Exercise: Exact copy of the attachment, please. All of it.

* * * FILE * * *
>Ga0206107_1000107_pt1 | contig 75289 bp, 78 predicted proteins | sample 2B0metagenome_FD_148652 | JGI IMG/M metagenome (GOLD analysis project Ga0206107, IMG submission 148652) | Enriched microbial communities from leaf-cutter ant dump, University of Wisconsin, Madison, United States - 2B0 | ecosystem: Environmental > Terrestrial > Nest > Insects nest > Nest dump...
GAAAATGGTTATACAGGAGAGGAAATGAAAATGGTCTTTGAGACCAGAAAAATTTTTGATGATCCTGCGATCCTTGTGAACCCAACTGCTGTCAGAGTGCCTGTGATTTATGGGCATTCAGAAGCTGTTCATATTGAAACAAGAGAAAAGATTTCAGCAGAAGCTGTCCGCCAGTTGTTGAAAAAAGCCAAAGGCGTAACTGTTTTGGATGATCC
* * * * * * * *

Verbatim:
>Ga0206107_1000107_pt1 | contig 75289 bp, 78 predicted proteins | sample 2B0metagenome_FD_148652 | JGI IMG/M metagenome (GOLD analysis project Ga0206107, IMG submission 148652) | Enriched microbial communities from leaf-cutter ant dump, University of Wisconsin, Madison, United States - 2B0 | ecosystem: Environmental > Terrestrial > Nest > Insects nest > Nest dump...
GAAAATGGTTATACAGGAGAGGAAATGAAAATGGTCTTTGAGACCAGAAAAATTTTTGATGATCCTGCGATCCTTGTGAACCCAACTGCTGTCAGAGTGCCTGTGATTTATGGGCATTCAGAAGCTGTTCATATTGAAACAAGAGAAAAGATTTCAGCAGAAGCTGTCCGCCAGTTGTTGAAAAAAGCCAAAGGCGTAACTGTTTTGGATGATCC